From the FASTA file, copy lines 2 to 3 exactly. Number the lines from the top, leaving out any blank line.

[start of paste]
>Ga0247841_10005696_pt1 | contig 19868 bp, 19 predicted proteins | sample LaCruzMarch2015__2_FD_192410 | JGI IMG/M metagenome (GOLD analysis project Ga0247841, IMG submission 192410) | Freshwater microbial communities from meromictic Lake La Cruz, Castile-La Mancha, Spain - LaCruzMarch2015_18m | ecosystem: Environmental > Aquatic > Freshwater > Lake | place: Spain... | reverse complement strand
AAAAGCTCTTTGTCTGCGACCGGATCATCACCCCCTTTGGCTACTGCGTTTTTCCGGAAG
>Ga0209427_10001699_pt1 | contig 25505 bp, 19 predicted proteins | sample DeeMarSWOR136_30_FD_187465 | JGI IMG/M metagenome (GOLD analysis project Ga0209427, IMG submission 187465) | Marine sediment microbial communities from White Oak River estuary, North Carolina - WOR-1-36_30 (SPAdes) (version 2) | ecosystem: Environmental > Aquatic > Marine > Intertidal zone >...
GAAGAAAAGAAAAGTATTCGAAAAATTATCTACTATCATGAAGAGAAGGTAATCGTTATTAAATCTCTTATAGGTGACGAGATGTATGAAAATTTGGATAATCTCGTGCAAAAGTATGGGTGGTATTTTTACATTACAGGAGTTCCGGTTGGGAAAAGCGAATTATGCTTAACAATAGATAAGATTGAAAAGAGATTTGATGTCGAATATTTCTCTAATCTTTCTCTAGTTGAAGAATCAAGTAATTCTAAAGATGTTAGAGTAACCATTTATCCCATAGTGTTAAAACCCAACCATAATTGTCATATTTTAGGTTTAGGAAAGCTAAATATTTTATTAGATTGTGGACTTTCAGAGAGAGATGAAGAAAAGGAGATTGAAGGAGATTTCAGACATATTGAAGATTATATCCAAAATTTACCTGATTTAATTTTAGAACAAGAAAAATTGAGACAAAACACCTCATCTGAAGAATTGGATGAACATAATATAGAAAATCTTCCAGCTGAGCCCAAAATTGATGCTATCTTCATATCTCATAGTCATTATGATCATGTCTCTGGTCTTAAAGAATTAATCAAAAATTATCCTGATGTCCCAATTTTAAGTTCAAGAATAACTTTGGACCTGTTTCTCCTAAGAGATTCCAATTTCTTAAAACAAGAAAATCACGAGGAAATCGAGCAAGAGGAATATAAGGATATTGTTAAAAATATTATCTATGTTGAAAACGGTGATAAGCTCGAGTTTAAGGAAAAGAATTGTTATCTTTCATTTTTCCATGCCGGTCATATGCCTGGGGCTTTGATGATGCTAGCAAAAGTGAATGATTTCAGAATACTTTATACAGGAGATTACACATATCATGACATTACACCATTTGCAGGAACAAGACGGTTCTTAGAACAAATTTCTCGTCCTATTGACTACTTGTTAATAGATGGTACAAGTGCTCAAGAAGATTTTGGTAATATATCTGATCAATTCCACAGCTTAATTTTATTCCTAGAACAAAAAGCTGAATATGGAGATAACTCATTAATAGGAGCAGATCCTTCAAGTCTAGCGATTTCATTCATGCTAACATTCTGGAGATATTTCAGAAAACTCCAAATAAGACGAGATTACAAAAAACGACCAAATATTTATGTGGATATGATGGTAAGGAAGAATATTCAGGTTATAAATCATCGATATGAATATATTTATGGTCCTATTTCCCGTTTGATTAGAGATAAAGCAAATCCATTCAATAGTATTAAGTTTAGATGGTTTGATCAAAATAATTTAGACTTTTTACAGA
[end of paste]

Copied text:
AAAAGCTCTTTGTCTGCGACCGGATCATCACCCCCTTTGGCTACTGCGTTTTTCCGGAAG
>Ga0209427_10001699_pt1 | contig 25505 bp, 19 predicted proteins | sample DeeMarSWOR136_30_FD_187465 | JGI IMG/M metagenome (GOLD analysis project Ga0209427, IMG submission 187465) | Marine sediment microbial communities from White Oak River estuary, North Carolina - WOR-1-36_30 (SPAdes) (version 2) | ecosystem: Environmental > Aquatic > Marine > Intertidal zone >...